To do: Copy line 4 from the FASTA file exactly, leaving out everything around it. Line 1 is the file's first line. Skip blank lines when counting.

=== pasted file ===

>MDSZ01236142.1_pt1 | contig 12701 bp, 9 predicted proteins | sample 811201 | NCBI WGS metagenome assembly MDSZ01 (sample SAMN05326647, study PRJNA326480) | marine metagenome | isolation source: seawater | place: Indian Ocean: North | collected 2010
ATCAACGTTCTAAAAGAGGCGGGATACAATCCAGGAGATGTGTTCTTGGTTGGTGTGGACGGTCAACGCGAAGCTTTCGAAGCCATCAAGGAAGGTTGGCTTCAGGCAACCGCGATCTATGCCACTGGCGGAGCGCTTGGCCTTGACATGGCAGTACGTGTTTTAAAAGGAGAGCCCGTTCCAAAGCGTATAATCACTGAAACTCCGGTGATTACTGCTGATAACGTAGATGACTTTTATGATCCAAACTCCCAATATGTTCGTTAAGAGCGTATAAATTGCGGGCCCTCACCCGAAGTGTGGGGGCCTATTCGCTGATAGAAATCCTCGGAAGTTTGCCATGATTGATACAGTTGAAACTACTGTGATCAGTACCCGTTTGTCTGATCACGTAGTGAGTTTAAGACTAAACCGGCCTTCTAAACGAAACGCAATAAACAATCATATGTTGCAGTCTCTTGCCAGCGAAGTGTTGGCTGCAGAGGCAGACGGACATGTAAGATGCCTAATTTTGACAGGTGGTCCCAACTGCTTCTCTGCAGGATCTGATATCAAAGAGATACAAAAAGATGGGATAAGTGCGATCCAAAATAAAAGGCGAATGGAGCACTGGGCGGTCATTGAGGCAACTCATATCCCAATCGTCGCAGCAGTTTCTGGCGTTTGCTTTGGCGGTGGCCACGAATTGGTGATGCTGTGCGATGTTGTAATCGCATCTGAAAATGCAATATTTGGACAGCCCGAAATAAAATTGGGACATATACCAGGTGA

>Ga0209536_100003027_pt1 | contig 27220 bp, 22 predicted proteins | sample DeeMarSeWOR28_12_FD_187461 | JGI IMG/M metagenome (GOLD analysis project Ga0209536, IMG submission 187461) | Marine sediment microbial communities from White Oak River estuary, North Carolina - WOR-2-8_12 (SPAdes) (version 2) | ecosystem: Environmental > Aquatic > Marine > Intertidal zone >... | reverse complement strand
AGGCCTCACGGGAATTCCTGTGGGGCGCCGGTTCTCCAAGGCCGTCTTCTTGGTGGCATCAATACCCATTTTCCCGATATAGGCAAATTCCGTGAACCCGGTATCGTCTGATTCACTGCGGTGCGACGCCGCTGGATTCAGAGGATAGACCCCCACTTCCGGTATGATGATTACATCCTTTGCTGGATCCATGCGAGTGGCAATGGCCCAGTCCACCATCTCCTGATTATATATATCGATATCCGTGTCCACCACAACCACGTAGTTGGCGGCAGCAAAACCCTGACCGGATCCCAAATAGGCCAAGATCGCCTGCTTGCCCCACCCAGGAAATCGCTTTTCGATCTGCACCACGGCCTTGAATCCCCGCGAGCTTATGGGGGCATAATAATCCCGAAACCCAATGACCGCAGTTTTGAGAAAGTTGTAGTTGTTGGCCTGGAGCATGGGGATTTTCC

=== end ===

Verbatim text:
AGGCCTCACGGGAATTCCTGTGGGGCGCCGGTTCTCCAAGGCCGTCTTCTTGGTGGCATCAATACCCATTTTCCCGATATAGGCAAATTCCGTGAACCCGGTATCGTCTGATTCACTGCGGTGCGACGCCGCTGGATTCAGAGGATAGACCCCCACTTCCGGTATGATGATTACATCCTTTGCTGGATCCATGCGAGTGGCAATGGCCCAGTCCACCATCTCCTGATTATATATATCGATATCCGTGTCCACCACAACCACGTAGTTGGCGGCAGCAAAACCCTGACCGGATCCCAAATAGGCCAAGATCGCCTGCTTGCCCCACCCAGGAAATCGCTTTTCGATCTGCACCACGGCCTTGAATCCCCGCGAGCTTATGGGGGCATAATAATCCCGAAACCCAATGACCGCAGTTTTGAGAAAGTTGTAGTTGTTGGCCTGGAGCATGGGGATTTTCC